Large Weight Gain Results in Highest NICU Admissions


WASHINGTON — Either too much or too little weight gain during pregnancy could increase the risk of neonatal intensive care unit admission and peripartum complications, according to data presented at the annual meeting of the American College of Obstetricians and Gynecologists.

The highest quintiles of maternal weight gain during pregnancy were significantly associated with rates of NICU admission in a study of 2,784 singleton pregnancies, Dr. Teresa Tam and her colleagues, of Saint Joseph Hospital, Chicago, reported in a poster.

After adjustment for age, delivery method, and prepregnancy weight, among other factors, the medium weight gain quintiles— 22–29 pounds and 30–35 pounds—were associated with the lowest NICU transfer rates of 3.3% and 2.6%, respectively. The study did not analyze the specific outcomes that prompted the NICU transfers.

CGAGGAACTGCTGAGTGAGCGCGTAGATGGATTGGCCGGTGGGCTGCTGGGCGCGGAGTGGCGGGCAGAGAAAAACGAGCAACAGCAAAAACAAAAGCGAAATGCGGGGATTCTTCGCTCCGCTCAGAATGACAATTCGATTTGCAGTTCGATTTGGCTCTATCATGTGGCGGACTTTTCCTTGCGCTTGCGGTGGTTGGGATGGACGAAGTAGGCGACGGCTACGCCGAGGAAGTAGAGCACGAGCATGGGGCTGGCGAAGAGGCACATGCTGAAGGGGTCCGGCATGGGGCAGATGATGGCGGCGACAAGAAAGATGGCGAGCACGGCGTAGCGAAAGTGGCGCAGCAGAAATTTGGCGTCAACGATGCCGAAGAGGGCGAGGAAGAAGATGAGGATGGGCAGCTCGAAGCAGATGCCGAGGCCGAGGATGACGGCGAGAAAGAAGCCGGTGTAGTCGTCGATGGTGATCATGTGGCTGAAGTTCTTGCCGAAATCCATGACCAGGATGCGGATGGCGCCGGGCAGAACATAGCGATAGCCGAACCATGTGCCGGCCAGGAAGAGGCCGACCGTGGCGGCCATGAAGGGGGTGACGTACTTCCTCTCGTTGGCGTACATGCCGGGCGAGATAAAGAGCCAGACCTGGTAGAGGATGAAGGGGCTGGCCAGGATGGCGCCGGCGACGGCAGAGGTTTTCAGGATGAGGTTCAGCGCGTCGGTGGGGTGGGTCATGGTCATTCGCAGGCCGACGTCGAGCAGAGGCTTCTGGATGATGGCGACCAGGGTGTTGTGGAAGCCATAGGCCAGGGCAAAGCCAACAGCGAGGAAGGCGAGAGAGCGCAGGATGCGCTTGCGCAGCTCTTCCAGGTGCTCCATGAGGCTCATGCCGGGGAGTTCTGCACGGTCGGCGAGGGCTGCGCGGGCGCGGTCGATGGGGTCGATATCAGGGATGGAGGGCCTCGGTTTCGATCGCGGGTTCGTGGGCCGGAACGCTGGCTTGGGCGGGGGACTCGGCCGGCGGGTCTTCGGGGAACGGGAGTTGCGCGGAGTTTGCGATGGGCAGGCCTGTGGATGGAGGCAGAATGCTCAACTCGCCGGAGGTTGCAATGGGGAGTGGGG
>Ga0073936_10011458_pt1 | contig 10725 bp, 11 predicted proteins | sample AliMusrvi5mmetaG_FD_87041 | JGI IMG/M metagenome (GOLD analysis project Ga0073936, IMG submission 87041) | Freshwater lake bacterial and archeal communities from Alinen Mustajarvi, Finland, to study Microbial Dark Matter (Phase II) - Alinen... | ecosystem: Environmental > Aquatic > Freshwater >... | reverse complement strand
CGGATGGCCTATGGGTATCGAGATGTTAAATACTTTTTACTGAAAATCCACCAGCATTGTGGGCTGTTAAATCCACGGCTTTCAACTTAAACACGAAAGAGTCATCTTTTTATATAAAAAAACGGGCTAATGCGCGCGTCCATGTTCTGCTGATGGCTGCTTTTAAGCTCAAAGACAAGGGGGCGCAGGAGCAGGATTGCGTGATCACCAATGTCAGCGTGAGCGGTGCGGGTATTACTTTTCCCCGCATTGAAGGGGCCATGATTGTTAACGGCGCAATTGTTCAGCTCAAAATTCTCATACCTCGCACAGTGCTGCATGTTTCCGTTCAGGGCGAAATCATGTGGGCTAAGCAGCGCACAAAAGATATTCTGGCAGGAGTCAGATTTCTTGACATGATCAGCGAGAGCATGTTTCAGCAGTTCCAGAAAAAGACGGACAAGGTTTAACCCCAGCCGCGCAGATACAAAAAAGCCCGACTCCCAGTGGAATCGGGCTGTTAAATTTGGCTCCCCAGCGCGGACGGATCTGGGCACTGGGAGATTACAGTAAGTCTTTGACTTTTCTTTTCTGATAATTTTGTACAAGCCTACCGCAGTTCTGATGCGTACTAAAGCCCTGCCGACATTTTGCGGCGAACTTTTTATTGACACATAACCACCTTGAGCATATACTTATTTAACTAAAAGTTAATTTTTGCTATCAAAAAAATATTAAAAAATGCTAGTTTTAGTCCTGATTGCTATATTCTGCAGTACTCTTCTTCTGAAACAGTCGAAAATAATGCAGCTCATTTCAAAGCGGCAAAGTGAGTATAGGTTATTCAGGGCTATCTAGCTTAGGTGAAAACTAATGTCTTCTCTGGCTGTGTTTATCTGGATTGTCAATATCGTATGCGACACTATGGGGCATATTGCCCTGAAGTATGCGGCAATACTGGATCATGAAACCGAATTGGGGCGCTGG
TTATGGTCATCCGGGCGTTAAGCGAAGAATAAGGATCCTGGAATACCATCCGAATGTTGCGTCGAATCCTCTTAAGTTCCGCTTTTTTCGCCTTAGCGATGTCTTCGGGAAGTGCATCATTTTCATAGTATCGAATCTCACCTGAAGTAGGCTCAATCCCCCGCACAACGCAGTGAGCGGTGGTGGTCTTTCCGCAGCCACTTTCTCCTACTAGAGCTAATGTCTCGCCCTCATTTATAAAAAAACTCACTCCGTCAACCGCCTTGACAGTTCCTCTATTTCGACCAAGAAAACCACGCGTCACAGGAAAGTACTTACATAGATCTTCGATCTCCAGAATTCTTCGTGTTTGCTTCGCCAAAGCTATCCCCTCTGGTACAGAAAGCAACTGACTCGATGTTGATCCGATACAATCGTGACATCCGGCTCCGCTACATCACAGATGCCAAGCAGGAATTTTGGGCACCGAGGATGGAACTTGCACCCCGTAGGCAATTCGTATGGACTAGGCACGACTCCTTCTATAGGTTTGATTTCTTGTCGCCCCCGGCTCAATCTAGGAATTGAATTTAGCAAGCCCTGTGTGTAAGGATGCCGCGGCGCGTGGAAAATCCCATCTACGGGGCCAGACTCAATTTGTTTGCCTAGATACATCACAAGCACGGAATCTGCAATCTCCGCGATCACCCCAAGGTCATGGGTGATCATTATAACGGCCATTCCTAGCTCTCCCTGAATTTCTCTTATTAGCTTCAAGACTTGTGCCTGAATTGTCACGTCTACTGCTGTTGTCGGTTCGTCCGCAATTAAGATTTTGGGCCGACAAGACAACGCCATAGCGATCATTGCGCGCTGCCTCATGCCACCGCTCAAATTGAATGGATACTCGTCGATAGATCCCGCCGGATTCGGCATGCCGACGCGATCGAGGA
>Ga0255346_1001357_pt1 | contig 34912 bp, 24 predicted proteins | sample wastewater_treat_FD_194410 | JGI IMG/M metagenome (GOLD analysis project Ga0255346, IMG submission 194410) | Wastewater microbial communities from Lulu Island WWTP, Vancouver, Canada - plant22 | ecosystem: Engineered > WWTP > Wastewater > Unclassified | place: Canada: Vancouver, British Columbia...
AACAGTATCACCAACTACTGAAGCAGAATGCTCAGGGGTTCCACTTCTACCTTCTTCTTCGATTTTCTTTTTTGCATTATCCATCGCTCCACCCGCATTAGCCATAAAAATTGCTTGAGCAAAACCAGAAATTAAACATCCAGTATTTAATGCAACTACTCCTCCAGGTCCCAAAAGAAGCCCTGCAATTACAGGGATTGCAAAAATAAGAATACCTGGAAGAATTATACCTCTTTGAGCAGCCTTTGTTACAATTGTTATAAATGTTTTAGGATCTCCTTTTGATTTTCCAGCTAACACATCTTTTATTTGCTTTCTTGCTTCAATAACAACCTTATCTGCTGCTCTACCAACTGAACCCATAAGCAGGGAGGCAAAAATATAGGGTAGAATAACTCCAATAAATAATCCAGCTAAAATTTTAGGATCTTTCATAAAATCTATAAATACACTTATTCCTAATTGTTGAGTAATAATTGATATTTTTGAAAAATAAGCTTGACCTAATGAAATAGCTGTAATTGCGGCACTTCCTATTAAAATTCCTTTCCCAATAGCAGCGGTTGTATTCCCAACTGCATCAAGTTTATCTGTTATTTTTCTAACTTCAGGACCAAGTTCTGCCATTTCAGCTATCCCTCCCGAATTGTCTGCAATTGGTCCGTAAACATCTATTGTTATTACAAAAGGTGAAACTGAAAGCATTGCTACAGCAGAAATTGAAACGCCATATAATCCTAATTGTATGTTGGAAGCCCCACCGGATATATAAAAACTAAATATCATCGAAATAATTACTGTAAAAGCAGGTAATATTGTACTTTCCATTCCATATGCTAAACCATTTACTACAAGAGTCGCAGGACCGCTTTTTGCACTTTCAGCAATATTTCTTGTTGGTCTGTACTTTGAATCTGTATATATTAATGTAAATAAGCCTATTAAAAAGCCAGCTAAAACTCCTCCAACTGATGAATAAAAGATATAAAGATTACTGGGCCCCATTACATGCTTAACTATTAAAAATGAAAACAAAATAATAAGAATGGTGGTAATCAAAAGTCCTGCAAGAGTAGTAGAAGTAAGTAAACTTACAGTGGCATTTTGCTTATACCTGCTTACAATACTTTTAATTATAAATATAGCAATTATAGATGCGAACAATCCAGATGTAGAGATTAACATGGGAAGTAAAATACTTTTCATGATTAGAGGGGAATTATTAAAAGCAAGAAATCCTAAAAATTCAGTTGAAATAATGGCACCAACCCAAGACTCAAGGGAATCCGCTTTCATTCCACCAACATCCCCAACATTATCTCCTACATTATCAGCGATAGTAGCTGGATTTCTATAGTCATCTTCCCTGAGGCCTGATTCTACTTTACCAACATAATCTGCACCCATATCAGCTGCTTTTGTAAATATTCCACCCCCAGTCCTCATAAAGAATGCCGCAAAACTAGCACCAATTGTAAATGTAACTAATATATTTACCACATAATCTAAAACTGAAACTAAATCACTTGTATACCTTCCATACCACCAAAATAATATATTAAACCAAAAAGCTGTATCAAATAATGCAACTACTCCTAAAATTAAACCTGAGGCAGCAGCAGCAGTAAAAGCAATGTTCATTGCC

A second poster by Dr. Devendra A. Patel of Weill Cornell Medical College, New York, and colleagues found that heavier women had almost twice the rate of maternal and fetal complications as women of normal weight.

Dr. Patel found no fetal complications and 11 peripartum complications among 68 women whose BMI was less than 30 kg/m

An analysis of a larger sample while controlling for confounding variables is needed to confirm the study's validity, the investigators wrote.

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